Changing technology can lead to uncharted waters for many companies. As technology evolves, it can cause challenges and major setbacks. Balancing new technology with the preferences and privacy of customers is a new battleground for many brands. This week featured three stories of companies wrestling with technology and how to balance their own needs with their customers’.
Starbucks Accepts Cryptocurrency, But Won’t Say So
Starbucks is among a growing number of retailers accepting cryptocurrency and bitcoin, but it has yet to official acknowledge the change. Gemini, the company that owns the cryptocurrency, and Flexa, the company that built the payment app, have tested the payments at numerous retailers with hundreds of users and had an overwhelming success rate. That means that instead of waving their phones under the payment scanner to access Apple Pay or traditional mobile wallets, customers are paying with intangible bitcoin.
Cryptocurrency started out as an unknown and misunderstood currency that many people associated with the dark web, so to have it be readily accepted at major retailers like Starbucks is a big move. However, none of the retailers have actually acknowledged that they accept bitcoin, which could show that they’re not completely on board. If cryptocurrency catches on, it could lead to a big boost for many customers by adding additional payment options.
Supreme Court Rules Against Apple
Apple was hit with a court ruling this week as the Supreme Court issued a verdict against it in a monopoly case. The 5-4 ruling says iPhone users can continue with the antitrust lawsuit against the App Store they started years ago. Users say the 30% commission Apple gets on app sales creates an unfair monopoly and leads to inflated prices. Apple argues that only app developers can bring a lawsuit, not the users themselves. As the verdict was announced, Apple shares were down 5%, also amidst trade concerns.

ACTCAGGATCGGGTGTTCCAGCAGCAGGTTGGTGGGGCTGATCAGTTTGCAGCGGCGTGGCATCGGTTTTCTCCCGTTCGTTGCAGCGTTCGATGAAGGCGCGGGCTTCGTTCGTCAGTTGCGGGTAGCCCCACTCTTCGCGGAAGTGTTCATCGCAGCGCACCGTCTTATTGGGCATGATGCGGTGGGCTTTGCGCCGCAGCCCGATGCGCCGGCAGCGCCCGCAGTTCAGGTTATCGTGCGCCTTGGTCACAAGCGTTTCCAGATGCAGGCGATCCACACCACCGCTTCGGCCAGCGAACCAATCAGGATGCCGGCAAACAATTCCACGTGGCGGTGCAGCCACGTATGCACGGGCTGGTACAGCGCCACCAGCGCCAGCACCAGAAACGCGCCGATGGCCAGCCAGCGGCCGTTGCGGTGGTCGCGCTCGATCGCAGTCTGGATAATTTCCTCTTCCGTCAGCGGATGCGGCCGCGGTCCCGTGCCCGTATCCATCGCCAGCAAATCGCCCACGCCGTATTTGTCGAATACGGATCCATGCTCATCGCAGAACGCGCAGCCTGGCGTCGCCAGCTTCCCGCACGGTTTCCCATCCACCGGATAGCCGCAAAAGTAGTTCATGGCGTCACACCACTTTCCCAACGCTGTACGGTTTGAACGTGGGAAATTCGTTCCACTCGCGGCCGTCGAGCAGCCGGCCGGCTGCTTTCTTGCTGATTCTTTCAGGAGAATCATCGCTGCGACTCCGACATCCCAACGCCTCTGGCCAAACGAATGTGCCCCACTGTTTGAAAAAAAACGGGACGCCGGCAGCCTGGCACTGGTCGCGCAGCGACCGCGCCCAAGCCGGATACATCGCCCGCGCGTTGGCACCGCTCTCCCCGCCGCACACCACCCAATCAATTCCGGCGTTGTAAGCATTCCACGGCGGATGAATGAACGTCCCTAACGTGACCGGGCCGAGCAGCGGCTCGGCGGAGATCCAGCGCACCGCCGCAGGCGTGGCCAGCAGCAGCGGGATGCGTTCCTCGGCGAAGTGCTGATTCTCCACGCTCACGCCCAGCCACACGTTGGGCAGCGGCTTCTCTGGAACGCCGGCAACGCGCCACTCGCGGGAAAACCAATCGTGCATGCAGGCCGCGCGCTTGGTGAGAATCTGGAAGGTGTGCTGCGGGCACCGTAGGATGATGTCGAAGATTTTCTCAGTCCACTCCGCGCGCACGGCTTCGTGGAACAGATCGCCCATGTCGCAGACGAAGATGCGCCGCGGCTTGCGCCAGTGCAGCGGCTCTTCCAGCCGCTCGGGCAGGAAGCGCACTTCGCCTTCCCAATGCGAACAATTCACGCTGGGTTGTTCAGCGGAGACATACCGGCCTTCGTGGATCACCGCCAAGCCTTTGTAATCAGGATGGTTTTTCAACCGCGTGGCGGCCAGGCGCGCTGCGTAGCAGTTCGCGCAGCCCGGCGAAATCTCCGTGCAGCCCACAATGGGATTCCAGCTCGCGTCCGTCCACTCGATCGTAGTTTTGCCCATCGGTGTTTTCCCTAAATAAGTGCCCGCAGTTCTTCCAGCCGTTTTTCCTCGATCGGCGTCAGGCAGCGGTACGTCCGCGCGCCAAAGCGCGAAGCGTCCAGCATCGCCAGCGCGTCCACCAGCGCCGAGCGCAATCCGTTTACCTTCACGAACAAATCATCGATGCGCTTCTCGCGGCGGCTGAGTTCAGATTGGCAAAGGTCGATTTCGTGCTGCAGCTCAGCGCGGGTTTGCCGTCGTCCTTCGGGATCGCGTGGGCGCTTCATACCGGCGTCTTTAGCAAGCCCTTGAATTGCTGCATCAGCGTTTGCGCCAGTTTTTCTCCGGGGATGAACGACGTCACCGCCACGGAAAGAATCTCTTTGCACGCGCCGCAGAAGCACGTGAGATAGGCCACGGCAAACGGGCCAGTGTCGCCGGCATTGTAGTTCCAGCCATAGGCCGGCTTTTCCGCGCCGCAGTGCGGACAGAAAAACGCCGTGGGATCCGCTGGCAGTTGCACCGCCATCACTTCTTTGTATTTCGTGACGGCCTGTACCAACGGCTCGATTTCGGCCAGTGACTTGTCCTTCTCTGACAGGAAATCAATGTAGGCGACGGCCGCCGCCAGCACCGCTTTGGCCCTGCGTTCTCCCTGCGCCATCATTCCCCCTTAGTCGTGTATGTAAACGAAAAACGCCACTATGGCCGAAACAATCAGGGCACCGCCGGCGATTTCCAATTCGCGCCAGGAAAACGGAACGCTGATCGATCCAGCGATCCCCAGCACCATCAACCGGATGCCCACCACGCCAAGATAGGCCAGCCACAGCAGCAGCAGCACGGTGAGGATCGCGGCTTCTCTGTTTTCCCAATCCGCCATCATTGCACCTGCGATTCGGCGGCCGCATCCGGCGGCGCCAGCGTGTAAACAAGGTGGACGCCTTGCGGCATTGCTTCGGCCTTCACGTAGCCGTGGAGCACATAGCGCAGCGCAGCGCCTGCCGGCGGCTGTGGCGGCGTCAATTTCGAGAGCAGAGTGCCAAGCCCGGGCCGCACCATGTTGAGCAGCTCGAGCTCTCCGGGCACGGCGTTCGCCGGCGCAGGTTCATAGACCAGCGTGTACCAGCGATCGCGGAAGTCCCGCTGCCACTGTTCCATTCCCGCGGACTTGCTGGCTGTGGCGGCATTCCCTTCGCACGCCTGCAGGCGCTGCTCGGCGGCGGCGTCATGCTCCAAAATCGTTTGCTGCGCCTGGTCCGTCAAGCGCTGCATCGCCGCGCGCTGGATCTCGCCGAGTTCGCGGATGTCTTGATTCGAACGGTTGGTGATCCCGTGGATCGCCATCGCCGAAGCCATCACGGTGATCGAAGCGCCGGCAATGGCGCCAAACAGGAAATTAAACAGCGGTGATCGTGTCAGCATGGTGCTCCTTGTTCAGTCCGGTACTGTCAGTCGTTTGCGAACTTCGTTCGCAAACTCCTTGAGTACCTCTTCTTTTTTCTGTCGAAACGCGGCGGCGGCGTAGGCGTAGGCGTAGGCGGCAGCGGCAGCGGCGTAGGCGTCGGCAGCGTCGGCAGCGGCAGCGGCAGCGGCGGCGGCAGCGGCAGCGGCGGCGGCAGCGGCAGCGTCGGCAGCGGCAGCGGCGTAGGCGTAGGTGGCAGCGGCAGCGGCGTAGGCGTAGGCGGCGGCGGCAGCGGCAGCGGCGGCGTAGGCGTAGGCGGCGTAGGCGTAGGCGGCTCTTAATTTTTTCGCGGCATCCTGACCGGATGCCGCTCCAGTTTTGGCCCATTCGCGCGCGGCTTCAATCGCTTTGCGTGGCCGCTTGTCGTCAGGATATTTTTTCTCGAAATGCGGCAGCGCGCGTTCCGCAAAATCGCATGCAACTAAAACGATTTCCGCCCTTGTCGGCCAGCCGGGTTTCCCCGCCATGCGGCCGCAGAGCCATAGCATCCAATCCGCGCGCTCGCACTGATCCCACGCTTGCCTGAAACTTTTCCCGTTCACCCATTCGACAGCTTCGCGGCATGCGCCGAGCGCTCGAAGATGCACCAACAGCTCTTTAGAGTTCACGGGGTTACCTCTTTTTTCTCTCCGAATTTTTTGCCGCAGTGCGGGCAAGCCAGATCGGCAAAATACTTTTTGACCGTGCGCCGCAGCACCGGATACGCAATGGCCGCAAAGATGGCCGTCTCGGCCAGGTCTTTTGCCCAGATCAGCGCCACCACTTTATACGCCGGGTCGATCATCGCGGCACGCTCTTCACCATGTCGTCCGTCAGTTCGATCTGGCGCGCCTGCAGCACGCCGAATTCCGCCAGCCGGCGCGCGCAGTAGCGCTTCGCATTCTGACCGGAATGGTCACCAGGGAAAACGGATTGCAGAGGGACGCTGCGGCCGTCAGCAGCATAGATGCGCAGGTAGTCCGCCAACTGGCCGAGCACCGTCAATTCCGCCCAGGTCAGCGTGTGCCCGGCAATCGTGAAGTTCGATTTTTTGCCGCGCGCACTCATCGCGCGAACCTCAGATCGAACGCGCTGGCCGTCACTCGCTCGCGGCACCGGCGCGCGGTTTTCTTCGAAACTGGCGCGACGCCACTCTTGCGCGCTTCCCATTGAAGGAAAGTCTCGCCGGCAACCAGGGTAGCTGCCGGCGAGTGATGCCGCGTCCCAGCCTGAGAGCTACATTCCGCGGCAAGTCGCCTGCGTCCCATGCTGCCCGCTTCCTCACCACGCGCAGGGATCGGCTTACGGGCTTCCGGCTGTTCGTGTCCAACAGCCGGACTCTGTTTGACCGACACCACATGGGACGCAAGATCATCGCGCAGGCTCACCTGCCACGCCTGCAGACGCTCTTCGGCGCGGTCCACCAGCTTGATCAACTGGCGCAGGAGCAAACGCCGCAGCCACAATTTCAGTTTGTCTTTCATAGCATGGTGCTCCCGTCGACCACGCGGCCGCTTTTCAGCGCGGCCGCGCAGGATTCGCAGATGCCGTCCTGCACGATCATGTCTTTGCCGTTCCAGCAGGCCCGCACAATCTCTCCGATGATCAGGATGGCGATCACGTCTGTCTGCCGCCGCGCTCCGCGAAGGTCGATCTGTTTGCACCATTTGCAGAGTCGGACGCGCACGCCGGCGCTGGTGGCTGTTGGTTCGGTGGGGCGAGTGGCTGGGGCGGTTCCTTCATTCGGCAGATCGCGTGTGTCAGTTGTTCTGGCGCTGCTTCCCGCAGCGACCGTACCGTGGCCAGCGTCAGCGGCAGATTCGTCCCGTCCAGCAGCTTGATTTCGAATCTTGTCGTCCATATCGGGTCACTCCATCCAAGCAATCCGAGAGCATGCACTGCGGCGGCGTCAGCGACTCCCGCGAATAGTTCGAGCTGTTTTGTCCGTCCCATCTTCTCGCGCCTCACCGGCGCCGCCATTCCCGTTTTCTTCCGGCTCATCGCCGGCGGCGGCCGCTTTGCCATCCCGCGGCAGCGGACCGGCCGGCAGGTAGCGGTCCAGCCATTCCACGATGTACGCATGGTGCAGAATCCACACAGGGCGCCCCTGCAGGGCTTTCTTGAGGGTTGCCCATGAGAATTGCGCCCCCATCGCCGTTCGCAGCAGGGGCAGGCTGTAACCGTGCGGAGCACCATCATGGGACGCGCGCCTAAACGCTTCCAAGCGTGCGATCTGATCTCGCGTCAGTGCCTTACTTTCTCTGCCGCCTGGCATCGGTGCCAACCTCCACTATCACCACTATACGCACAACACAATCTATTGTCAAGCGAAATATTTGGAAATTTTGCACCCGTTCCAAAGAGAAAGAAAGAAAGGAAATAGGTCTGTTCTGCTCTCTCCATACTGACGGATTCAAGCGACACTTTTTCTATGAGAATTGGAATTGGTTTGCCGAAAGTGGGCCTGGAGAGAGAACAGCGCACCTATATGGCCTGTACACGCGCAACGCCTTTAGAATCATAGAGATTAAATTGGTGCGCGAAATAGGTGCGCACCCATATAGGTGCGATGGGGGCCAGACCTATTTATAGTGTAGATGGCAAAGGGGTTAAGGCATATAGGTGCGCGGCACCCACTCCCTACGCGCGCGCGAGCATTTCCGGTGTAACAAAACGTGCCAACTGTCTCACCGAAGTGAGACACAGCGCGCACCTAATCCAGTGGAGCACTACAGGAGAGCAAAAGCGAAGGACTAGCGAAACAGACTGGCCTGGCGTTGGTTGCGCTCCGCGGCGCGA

The ruling and lawsuit from iPhone users will set the tone for other companies with online marketplaces, such as Amazon, Google and Facebook. Apple could be forced to pay hundreds of millions of dollars in penalties in the case, which could scare other companies into restructuring their marketplaces to be more customer-friendly. The court ruling shows the power of modern customers and how dissatisfied customers can have a real impact on a company’s success.
Amazon’s Echo Dot Fails Children’s’ Privacy
Alexa could be listening to more than just your kids’ favorite songs. Two independent advocacy groups recently found the Amazon Echo Dot Kids Edition, which is marketed as a way for kids to easily talk to Alexa and get age-appropriate content, can cause major gaps in child privacy. Both groups found that the device makes it easy for kids to share their names, addresses, Social Security numbers and other private information with Alexa and that it’s difficult for parents to delete that information from the system. The personal information of kids younger than 13 is protected under the Children’s Online Privacy Protection Act, which Amazon could have potentially violated by not getting consent from parents before gathering the information.
Customer experience and privacy matters just as much for kids as it does for adults. If kids aren’t safe or aren’t having a good experience, it translates to what their parents are willing to spend. Especially in today’s world where children are constantly at risk, parents are even more vigilant about their children’s security and privacy. Amazon needs to update its programs and devices to match that concern and protect its youngest customers.
In the ever-changing technology landscape, companies need to be prepared to constantly battle on issues related to new ideas and applications. Protecting customers and meeting their needs should always be first priority.